If one were to review what are known as "forward rates," 1-year interest rate "forwards" are showing very big bets that short-term rates will be lower four years from now, than they are today … another worrisome indicator. That is most acutely obvious in Europe. Inflation is in danger of falling to zero, or below, as growth slows across the euro zone. Like inflation, deflation can be exported, as can weak growth, or recession. This must have central bankers from Brussels to Beijing to the post-Bernanke Fed increasingly nervous about what to do next.
The trouble with the curve, globally, is that a whiff of deflation is being discounted in many, many bond markets.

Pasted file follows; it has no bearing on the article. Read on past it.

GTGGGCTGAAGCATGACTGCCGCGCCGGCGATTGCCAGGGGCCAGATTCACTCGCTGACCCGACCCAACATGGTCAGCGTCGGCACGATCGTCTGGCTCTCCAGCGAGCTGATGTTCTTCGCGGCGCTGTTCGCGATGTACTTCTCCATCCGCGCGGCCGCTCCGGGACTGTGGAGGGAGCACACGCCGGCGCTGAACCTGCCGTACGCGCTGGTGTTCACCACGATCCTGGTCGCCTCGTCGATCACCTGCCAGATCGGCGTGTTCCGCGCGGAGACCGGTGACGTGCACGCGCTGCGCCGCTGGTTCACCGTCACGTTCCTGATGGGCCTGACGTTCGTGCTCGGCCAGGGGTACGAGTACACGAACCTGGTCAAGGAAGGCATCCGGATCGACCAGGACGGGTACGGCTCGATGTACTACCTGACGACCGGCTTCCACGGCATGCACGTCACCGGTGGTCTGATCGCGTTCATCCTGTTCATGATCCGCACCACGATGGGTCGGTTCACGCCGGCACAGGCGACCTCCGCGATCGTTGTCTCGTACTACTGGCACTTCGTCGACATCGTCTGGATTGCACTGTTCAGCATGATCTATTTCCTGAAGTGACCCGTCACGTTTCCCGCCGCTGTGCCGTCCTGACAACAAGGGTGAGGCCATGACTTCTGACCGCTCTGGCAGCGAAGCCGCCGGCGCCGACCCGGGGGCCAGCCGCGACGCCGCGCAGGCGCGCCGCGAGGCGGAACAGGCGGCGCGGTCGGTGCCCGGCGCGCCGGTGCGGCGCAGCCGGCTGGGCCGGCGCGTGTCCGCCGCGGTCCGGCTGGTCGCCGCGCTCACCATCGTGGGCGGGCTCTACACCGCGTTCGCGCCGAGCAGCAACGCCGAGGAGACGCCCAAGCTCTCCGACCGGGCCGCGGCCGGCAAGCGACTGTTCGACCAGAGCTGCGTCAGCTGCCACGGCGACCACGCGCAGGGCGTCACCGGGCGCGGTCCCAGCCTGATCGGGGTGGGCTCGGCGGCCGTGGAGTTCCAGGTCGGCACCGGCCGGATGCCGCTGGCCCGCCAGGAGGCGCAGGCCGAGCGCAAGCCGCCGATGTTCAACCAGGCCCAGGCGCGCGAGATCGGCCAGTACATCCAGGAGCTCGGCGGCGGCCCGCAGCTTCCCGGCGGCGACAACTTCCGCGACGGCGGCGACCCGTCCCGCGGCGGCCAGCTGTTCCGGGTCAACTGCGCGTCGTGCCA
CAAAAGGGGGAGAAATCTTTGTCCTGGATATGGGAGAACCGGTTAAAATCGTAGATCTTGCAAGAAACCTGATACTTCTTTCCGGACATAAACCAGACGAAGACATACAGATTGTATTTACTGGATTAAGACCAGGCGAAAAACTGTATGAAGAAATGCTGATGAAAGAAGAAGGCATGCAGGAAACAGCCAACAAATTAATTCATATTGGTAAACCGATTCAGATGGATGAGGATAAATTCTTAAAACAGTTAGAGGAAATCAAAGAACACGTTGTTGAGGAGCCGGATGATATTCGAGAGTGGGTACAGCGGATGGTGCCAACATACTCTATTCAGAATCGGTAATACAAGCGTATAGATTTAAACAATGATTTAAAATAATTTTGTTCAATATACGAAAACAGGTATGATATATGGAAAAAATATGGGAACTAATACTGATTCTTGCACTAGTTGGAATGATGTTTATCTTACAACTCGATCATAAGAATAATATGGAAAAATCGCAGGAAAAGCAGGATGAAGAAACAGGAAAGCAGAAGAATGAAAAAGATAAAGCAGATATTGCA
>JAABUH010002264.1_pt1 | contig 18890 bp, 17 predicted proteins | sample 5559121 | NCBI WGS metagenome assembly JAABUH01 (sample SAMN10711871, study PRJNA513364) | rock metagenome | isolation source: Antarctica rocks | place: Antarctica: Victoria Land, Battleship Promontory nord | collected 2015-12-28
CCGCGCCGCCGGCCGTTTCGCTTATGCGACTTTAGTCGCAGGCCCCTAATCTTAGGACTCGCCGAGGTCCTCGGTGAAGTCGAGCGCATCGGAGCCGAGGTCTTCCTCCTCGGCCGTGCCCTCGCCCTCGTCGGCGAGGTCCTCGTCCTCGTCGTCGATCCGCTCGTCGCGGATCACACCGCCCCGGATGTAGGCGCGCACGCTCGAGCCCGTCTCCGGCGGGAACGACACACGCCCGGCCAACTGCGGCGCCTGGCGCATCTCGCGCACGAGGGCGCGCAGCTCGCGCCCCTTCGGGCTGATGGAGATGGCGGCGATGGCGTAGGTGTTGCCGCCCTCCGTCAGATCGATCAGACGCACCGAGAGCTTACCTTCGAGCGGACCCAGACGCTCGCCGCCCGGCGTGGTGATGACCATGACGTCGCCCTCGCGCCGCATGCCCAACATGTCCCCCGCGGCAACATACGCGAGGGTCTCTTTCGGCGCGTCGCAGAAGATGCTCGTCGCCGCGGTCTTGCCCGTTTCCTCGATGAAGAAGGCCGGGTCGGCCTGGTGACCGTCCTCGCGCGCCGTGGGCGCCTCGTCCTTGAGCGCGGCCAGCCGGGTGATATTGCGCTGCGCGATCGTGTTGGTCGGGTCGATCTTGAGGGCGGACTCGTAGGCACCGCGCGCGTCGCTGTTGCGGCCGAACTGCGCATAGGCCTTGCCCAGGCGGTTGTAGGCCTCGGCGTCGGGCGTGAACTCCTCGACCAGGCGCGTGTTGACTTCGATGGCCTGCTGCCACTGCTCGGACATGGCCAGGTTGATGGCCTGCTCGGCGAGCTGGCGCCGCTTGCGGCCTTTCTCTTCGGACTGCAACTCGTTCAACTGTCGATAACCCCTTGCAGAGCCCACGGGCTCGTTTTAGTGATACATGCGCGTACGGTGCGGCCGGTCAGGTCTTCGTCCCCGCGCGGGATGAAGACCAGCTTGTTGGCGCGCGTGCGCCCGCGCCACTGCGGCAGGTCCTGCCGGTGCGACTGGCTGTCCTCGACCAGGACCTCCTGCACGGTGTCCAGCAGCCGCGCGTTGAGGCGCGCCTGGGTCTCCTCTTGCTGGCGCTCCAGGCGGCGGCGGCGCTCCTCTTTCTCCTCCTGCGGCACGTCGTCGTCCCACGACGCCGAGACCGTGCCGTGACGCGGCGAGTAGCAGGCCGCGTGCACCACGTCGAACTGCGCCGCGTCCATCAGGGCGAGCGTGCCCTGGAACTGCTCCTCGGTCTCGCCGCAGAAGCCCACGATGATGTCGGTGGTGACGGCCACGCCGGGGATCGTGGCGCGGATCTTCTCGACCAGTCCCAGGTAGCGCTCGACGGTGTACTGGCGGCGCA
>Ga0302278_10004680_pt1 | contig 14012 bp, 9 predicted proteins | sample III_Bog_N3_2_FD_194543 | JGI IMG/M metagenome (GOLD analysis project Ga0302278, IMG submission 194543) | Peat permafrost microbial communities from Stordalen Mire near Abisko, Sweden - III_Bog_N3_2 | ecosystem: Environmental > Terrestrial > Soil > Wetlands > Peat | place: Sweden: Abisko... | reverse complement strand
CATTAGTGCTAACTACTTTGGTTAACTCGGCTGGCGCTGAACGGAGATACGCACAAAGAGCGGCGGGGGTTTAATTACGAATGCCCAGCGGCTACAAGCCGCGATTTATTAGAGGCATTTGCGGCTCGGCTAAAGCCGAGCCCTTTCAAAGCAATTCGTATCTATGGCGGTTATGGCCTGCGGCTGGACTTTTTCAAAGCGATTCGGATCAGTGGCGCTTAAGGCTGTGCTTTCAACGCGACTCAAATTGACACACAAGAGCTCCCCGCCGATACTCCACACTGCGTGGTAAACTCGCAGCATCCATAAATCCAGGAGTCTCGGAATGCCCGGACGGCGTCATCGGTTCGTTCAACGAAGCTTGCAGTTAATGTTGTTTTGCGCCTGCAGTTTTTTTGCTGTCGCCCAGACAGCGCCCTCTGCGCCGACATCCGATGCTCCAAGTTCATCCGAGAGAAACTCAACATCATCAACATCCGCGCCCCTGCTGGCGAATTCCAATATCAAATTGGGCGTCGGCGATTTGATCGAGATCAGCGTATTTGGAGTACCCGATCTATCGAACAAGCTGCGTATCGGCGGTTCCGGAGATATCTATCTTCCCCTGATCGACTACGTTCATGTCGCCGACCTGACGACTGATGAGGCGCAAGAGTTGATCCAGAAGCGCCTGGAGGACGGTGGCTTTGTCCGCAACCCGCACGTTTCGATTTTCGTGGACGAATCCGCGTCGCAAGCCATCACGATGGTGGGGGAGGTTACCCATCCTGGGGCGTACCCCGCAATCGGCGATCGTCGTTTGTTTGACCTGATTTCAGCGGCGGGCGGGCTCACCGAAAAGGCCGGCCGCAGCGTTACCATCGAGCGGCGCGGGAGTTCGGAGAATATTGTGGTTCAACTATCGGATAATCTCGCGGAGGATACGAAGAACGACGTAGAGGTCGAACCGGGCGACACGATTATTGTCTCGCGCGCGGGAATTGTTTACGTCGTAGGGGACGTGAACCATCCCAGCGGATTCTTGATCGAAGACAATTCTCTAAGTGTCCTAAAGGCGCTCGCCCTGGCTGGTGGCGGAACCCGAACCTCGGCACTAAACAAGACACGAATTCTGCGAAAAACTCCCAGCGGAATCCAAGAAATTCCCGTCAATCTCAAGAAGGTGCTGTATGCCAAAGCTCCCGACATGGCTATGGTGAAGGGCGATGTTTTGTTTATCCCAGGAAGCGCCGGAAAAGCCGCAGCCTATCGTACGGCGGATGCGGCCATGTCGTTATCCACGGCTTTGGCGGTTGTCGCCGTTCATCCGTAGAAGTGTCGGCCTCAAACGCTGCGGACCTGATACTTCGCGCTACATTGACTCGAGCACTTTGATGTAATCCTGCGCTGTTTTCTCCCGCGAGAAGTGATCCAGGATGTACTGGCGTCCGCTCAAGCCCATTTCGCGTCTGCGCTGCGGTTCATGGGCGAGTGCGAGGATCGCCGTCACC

Indeed, the Cleveland Federal Reserve published its annual report on Wednesday, pointing to the dangers of inflation that is far too low, here at home.
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The implications of the paper, coming from Sandy Pianalto's bank, a regional Fed president not known to be overly "dovish" on monetary policy, suggests that even skeptics are growing concerned the economy is not fully responding to the Fed's massive, multi-year efforts to get it accelerating toward its full potential, i.e.., full employment AND inflation that tops the Fed's stated target of 2 percent.
The message of the market is becoming more and more clear, particularly if one believes the bond market, rather than the stock market, is the best forward-looking indicator of future economic conditions.
Stocks are getting nervous that the relentless drop in current global interest rates, interest rate forwards, and yield curves everywhere, are reigniting fears of DEFLATION, not inflation.